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The word “quarantine” has been around for centuries, but now joins our current lexicon of coronavirus catchphrases: social distancing, flattening the curve, new normal, PPE, home schooling (should that be hyphenated? Not sure, ask the kids). Its origins trace back …

Keeping It Green

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This week’s wander through Heronswood’s horticultural delights will focus on green flowers and is not, as the title suggests, a homage to a well-known and much respected local nursery. Green flowers have fascinated me since childhood, in part because my …

Seasonal Liturgy

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Rites of Spring

When I was a few years younger, and traveled a great deal more, I spent a considerable amount of my life in Japan. Habitually, for no other reason than familiarity with the rail system and an inexpensive …

Heronswood Biodiversity Audit

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(05.03.20)

A SLIME OF PASSION

There is no shortage of plants at Heronswood to appreciate for one reason or another. Luscious camellia flowers bloom from winter into spring, shady beds of full hosta leaves cradle water droplets by summer, and …

Pulsatilla vulgaris

Arcadia

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Seeking the Ideal

How we wish to believe that an ideal exists, the garden of our minds, accurate and precise. It rains at night, just so softly, yet still it soaks the earth. Varmints live off weeds that are rarely …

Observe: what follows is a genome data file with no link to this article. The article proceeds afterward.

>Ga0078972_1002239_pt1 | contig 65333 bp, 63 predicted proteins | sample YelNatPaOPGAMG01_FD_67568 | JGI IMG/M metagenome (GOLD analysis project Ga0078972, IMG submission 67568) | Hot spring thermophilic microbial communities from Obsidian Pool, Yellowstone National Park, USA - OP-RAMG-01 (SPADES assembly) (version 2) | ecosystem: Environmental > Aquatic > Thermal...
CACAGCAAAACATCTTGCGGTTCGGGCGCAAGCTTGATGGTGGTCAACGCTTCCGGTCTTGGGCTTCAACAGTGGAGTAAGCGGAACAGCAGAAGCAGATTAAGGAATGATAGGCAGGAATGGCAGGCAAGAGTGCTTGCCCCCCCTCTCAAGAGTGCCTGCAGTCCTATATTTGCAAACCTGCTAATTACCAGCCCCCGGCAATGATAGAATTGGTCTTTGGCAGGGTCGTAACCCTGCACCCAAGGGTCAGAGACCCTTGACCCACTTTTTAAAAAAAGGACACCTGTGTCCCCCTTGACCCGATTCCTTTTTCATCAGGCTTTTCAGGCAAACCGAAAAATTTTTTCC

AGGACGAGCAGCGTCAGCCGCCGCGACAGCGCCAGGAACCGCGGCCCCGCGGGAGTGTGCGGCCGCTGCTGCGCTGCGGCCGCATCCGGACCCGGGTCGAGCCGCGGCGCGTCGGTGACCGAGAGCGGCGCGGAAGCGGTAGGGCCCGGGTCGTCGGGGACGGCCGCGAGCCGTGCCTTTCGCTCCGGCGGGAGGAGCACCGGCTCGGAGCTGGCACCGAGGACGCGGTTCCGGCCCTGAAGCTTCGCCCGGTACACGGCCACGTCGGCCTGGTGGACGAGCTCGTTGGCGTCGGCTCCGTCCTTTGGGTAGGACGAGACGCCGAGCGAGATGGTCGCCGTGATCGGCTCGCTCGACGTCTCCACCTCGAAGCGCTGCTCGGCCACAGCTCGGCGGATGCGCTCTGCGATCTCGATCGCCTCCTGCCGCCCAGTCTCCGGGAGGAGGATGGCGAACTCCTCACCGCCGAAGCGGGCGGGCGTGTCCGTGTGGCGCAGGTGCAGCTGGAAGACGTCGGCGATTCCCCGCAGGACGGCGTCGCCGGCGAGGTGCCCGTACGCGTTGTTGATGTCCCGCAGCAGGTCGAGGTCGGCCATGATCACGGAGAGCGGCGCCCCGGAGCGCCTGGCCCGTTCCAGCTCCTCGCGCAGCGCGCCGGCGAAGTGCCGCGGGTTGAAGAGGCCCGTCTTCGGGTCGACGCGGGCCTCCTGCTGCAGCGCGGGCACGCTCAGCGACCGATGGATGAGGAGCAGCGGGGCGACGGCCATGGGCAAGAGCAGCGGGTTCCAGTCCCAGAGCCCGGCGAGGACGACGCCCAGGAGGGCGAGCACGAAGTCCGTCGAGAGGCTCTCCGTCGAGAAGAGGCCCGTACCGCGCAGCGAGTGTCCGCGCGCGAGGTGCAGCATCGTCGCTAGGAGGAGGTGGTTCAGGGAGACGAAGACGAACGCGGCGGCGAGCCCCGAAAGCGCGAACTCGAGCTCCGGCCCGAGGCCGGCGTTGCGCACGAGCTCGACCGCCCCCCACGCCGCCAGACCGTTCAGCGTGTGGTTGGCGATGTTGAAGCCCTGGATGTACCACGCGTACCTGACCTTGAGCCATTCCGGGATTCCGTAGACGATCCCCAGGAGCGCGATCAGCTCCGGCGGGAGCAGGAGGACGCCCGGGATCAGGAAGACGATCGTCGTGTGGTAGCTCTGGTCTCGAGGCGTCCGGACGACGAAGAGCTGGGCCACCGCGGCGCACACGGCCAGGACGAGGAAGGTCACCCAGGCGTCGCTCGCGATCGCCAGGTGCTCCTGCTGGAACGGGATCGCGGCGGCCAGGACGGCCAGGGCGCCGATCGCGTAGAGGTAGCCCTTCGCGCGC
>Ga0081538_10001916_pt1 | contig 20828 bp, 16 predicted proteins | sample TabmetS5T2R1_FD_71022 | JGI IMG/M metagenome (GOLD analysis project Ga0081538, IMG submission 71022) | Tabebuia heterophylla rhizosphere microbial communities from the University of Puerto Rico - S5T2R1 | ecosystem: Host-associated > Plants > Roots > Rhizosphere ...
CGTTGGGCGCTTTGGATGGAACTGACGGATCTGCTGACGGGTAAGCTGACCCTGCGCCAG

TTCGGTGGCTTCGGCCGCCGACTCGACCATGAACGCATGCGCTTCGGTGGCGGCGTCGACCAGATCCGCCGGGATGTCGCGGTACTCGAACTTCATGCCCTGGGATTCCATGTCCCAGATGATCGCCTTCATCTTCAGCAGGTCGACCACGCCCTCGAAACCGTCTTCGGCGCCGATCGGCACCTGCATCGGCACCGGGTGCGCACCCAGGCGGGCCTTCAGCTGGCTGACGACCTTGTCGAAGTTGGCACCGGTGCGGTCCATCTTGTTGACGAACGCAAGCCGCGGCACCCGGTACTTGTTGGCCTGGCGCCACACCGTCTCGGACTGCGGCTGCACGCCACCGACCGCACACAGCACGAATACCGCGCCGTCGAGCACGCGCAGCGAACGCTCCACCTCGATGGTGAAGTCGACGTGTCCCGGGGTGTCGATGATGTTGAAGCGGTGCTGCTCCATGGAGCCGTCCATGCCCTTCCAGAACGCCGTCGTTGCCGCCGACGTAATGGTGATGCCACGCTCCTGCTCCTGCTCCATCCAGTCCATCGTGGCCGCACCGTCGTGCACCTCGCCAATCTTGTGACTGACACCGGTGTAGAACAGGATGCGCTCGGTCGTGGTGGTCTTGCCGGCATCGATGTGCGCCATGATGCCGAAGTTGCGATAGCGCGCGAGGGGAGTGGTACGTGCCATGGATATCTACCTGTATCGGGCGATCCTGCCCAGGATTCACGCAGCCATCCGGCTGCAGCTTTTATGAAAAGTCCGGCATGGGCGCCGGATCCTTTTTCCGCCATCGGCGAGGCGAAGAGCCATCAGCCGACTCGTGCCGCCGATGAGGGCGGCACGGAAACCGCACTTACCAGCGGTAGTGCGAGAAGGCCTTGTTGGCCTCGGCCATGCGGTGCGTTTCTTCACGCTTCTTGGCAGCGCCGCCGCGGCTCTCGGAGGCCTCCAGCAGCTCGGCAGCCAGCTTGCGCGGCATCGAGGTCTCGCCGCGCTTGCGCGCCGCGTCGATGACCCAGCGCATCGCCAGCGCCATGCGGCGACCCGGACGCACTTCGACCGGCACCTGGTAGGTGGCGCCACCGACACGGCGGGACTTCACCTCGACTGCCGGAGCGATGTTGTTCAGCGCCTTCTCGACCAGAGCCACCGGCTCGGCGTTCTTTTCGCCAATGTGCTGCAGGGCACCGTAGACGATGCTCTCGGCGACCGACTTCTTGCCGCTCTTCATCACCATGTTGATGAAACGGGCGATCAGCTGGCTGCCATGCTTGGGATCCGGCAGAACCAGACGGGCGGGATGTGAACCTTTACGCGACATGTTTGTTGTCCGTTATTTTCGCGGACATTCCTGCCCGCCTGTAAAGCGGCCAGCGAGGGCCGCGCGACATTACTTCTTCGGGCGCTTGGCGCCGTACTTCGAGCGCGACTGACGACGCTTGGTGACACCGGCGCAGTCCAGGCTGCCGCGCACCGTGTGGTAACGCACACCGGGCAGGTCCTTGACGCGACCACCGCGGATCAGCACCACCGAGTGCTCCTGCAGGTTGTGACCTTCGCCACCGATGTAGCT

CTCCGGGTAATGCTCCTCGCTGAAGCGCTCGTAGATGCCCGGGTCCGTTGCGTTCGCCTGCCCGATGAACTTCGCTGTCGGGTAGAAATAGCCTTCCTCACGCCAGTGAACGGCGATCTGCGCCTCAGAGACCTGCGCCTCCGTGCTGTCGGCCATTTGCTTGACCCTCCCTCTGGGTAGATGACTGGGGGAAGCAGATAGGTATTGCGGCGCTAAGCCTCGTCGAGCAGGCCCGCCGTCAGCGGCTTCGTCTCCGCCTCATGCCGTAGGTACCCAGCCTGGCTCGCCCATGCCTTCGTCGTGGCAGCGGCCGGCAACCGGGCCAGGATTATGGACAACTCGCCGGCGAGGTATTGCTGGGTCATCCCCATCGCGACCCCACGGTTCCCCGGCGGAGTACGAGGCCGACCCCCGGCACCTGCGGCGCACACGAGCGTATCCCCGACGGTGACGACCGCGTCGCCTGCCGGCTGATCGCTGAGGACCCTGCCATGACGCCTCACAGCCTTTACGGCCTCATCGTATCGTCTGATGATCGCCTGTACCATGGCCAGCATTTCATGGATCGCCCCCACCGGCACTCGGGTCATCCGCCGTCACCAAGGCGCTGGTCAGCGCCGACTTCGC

Heronswood Biodiversity Audit

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(04.26.20)

CELEBRATING SALAMANDERS

When I reminisce of moments from my childhood, I often return to time spent in the backyard woods of the Midwest, poking around under decomposing logs or flat rocks in a shallow stream bed. Discovering what was …

Pollen

Pollen; The Agony and the Ecstasy

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The Mystery, Miracle and Misery of Palynologenics

Above all else, know thine enemy. As you sneeze and hack through a cloying cloud of gilded vexation, take a moment to marvel in the science of palynology. The study of pollen has …

Heronswood Biodiversity Audit

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(04.21.20)

WOODPECKERS of NORTH KITSAP

Art often imitates life, and when it comes to music, we have nature to thank for inspiration of delightful melodies. If the Pacific tree frog of which I waxed poetic in a previous article for …

Heronswood Biodiversity Audit

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(04.14.20)

LOCAL BUTTERFLIES of EARLY SPRING – Part II

There are certainly larger butterflies to observe in early to mid-spring, and the most common among them are from the Brushfoot family (Nymphalidae), notably the Tortoiseshells (Aglais and Nymphalis genera), and …

Pink Moons and Spring Diversions

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The Garden, at Last, Through the Lens

As we all are quite aware, trying to get from point A to point B and then on to C in a garden during the spring takes herculean efforts. In a span of …